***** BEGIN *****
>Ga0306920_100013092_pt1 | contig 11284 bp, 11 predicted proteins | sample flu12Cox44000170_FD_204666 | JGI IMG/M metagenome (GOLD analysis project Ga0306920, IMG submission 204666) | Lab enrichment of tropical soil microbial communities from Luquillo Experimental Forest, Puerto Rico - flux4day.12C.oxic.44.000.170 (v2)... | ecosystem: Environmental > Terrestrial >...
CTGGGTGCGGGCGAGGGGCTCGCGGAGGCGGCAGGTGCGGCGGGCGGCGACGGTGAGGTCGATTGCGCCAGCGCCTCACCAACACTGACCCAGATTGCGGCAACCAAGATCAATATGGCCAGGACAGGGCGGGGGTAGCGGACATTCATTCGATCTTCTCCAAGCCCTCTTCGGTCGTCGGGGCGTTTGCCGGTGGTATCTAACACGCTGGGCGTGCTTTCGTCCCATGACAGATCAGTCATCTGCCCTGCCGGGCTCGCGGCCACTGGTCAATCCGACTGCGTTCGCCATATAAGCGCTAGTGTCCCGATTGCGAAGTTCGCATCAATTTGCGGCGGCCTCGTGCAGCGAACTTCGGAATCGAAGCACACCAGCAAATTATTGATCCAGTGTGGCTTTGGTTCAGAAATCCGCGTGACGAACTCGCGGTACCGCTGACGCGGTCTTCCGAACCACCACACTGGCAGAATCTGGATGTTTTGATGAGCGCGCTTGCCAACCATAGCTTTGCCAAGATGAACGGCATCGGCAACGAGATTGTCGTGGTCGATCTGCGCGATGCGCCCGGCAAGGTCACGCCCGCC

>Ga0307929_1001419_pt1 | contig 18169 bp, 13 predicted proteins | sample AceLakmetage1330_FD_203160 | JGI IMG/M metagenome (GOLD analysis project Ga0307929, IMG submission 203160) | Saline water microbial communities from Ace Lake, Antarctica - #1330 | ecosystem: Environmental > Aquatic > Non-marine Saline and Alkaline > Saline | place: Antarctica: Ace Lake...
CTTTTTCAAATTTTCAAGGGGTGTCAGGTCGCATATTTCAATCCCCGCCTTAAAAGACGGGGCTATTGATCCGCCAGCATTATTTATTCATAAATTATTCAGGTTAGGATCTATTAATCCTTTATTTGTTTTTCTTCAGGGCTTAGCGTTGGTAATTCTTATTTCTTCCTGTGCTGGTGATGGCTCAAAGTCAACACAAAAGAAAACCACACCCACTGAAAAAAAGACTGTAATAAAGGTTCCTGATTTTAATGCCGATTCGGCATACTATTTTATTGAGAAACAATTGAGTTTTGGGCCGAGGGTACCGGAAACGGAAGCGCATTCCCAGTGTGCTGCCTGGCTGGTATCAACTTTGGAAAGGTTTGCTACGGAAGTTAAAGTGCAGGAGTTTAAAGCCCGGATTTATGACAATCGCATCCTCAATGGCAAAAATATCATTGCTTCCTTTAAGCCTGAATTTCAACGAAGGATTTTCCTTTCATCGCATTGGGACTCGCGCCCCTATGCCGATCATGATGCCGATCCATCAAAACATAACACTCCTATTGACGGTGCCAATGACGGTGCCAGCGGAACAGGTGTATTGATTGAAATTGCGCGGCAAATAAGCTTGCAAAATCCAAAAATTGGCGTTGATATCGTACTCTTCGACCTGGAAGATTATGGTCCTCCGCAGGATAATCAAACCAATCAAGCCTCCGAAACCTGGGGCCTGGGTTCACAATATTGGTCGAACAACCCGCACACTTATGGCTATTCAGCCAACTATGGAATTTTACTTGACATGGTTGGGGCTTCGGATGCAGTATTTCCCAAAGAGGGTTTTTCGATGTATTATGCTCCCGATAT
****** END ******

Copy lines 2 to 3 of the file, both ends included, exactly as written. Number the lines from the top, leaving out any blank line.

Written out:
CTGGGTGCGGGCGAGGGGCTCGCGGAGGCGGCAGGTGCGGCGGGCGGCGACGGTGAGGTCGATTGCGCCAGCGCCTCACCAACACTGACCCAGATTGCGGCAACCAAGATCAATATGGCCAGGACAGGGCGGGGGTAGCGGACATTCATTCGATCTTCTCCAAGCCCTCTTCGGTCGTCGGGGCGTTTGCCGGTGGTATCTAACACGCTGGGCGTGCTTTCGTCCCATGACAGATCAGTCATCTGCCCTGCCGGGCTCGCGGCCACTGGTCAATCCGACTGCGTTCGCCATATAAGCGCTAGTGTCCCGATTGCGAAGTTCGCATCAATTTGCGGCGGCCTCGTGCAGCGAACTTCGGAATCGAAGCACACCAGCAAATTATTGATCCAGTGTGGCTTTGGTTCAGAAATCCGCGTGACGAACTCGCGGTACCGCTGACGCGGTCTTCCGAACCACCACACTGGCAGAATCTGGATGTTTTGATGAGCGCGCTTGCCAACCATAGCTTTGCCAAGATGAACGGCATCGGCAACGAGATTGTCGTGGTCGATCTGCGCGATGCGCCCGGCAAGGTCACGCCCGCC

>Ga0307929_1001419_pt1 | contig 18169 bp, 13 predicted proteins | sample AceLakmetage1330_FD_203160 | JGI IMG/M metagenome (GOLD analysis project Ga0307929, IMG submission 203160) | Saline water microbial communities from Ace Lake, Antarctica - #1330 | ecosystem: Environmental > Aquatic > Non-marine Saline and Alkaline > Saline | place: Antarctica: Ace Lake...